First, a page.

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Sunday, March 13, 2011


Yesterday, TLC, Hubby, my friend, CeeCee, and I went to DFW Airport to “Welcome Home a Hero!” It’s something all four of us have wanted to do for a long time—at least two years. It was everything we imagined—and more.

First, let me tell you a little bit about CeeCee. We’ve known each other since 1977. She’s an amazing lady:  beautiful, smart, funny, and unbelievably creative in so many areas. She is an accomplished seamstress. She’s a FANTASTIC cook. She’s an unofficial interior decorator that’s as good as anyone you see on HGTV. She’s a great Mom and Grammy. It is a privilege to be able to call her my friend. I’ve threatened, for at least 25 years, to write her name on the ballot for President of the United States. I’m serious. She’s as strong and wise and fair as any leader I’ve ever supported.

Okay, so back to the Wonderful Day we had:  Please check out the website: You’re given all the information you need to become part of the volunteers welcoming our troops home for R&R. At least one flight per day arrives at DFW. They list the phone number to call to verify the flight times.

We had planned to meet TLC at the Terminal at 11:30 a.m. The flight was to land at 12:15. As CeeCee, Hubby and I started to leave (we live about an hour and a half away), I called, again, and learned the flight had been delayed to 1:30. We quickly arranged to meet TLC at Tolbert’s Restaurant in Grapevine at 11:30. That would give us plenty of time to have lunch and then get to the airport for our first “Welcome.” As we finished lunch, TLC called the number and learned the flight had been changed, again. Now it would be 2:30. We enjoyed a stroll down Main Street in Grapevine, with its unique and charming shops. (I tell you all of these details so when YOU plan to have your own experience as a “Welcomer,” you’ll be prepared to be FLEXIBLE and patient. It’s the airport. We all know those two attributes are always necessary when dealing with flying, right?)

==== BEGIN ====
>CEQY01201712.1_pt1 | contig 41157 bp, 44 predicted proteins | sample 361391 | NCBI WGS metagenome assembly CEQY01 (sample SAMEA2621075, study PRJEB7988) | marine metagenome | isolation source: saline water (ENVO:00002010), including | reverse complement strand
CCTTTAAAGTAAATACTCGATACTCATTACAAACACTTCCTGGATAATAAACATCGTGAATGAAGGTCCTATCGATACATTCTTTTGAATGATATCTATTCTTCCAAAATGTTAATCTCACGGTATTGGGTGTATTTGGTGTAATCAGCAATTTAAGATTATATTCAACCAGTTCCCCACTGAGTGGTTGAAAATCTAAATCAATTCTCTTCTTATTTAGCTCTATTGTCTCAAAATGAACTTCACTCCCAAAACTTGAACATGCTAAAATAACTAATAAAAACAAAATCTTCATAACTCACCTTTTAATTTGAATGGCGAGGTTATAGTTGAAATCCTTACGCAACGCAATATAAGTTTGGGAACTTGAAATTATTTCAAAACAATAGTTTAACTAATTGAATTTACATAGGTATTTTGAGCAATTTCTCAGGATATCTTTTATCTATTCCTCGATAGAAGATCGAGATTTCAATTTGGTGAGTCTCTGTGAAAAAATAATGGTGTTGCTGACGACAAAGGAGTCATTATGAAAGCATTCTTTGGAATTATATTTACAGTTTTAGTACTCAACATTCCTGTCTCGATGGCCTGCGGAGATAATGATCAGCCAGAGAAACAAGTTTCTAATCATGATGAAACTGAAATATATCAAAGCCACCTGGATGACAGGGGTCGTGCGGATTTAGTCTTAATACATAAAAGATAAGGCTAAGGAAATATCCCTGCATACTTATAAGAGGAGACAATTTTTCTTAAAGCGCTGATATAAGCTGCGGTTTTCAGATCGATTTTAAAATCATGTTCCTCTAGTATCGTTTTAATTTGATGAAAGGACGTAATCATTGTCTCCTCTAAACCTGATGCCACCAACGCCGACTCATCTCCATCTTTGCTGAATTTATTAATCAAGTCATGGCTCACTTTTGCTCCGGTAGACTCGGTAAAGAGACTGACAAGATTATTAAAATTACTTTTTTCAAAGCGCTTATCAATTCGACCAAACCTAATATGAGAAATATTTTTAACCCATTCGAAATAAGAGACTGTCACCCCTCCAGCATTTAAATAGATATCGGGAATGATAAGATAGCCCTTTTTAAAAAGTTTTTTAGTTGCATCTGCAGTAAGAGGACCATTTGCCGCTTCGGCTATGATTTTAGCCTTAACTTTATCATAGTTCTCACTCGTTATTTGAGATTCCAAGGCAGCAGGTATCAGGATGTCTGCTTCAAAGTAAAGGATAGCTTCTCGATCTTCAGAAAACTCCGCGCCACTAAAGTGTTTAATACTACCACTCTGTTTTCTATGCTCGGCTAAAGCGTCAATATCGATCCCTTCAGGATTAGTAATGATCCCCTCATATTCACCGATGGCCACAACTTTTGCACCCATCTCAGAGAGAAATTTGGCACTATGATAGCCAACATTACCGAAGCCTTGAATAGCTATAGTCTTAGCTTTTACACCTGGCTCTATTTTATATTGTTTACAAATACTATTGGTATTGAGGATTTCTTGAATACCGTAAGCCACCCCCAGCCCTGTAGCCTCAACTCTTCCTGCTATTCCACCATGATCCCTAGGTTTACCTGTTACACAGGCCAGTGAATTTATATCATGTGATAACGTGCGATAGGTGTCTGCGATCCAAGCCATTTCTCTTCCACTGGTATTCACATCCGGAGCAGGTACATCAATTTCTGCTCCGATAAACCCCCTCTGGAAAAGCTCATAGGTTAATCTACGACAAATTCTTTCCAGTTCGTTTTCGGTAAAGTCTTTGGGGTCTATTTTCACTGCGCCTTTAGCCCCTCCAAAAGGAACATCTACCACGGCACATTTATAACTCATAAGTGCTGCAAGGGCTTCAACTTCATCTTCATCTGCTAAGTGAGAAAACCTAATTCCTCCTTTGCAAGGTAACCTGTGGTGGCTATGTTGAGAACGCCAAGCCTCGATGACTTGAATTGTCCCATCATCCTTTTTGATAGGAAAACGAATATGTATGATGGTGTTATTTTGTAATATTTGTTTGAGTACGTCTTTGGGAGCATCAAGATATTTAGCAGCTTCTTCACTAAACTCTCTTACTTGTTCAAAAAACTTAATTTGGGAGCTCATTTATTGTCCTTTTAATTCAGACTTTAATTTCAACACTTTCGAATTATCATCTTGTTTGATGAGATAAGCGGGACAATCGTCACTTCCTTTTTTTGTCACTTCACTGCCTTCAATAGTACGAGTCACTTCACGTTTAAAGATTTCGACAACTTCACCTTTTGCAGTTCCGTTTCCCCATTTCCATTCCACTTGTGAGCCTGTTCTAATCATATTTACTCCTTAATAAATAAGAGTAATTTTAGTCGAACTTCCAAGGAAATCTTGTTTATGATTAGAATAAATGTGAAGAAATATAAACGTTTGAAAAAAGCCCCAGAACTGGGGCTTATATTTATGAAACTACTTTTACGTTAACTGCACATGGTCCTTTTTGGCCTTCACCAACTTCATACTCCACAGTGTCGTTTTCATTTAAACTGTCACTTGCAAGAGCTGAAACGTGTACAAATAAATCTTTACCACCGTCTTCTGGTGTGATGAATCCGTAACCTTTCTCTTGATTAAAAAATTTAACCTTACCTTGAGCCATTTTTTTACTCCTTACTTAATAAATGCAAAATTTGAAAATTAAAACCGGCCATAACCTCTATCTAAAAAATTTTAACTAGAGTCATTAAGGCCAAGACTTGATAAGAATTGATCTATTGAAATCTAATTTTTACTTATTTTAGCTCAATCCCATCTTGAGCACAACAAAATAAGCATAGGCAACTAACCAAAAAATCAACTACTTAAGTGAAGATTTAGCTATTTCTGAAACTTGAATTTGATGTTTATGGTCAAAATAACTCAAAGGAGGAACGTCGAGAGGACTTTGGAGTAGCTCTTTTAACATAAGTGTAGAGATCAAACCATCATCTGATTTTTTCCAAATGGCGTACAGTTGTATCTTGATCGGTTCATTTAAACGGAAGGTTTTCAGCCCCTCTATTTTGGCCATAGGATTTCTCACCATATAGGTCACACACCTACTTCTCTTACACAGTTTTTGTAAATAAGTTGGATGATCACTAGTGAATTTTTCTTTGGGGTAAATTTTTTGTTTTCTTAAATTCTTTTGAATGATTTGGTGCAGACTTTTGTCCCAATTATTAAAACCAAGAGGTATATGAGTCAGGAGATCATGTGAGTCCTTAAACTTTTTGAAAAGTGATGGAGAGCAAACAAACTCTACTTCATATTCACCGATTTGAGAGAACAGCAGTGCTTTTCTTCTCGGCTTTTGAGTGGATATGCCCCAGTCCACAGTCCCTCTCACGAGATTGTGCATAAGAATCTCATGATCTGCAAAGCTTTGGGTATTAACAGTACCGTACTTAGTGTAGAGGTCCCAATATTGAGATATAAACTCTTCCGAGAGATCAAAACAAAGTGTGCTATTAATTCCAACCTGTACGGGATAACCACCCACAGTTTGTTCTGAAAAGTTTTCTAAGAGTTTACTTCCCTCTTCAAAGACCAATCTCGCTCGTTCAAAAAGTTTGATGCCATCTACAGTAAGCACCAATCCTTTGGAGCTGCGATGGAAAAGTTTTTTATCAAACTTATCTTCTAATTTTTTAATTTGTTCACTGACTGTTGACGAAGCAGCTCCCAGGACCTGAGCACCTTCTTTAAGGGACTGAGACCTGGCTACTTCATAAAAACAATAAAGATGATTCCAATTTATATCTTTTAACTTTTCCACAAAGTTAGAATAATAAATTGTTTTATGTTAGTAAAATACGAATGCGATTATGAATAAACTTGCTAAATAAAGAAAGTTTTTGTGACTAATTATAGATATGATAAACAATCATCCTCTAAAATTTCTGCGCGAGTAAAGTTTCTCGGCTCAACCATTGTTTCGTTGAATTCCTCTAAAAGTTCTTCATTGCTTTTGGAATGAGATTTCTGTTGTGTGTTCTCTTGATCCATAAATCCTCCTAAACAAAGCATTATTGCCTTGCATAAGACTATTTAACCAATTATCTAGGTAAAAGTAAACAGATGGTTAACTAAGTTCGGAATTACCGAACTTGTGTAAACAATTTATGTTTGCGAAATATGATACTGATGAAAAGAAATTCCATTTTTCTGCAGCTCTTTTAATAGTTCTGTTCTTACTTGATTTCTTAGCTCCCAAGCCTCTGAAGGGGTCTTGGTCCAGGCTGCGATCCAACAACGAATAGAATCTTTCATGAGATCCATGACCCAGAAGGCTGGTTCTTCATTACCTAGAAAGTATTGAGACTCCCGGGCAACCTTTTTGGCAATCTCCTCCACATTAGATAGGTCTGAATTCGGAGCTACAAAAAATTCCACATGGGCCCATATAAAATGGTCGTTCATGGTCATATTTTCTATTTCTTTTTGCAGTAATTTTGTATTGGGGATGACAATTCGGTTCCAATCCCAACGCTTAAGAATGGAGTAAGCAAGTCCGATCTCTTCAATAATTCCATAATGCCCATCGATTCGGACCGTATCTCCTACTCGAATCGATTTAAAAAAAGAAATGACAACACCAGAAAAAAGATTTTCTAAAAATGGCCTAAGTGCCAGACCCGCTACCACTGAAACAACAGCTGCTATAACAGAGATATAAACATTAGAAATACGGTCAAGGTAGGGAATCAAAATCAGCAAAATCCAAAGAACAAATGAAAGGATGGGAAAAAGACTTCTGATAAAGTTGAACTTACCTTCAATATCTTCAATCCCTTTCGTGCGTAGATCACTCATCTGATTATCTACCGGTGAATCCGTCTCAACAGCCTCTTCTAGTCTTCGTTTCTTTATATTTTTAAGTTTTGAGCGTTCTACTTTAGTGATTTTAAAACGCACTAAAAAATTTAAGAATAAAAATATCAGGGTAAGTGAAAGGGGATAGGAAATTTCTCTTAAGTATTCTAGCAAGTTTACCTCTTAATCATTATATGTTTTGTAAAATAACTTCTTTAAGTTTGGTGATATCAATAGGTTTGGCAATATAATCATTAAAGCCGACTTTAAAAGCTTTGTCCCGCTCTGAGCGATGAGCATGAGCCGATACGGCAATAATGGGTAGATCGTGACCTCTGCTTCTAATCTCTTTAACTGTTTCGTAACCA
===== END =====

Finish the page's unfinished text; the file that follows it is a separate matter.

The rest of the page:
When we got there at 2:00 and walked into the gate area, we were immediately touched by all of the signs displayed—signs made by school children, families, friends and many different groups. There were lots of American flags you could borrow to wave as the troops came through the gate (we’d brought four of our own and left them for others to use). We were greeted by two delightful men volunteers (there were several other volunteers and officials who were there and who do this many times a week). They answered all of our questions and shared the history of this program and their experiences with it.

At 2:30, Hubby learned that the plane had been delayed even longer, and it would now be 3:30. We found out there were 294 men and women on the plane that we would be “welcoming home.” We watched the families and friends of these American heroes with such joy and admiration. They, too, make so many sacrifices. One of the volunteers told us about the soldier arriving who would be seeing his daughter for the first time. Just typing this makes me tear up and smile.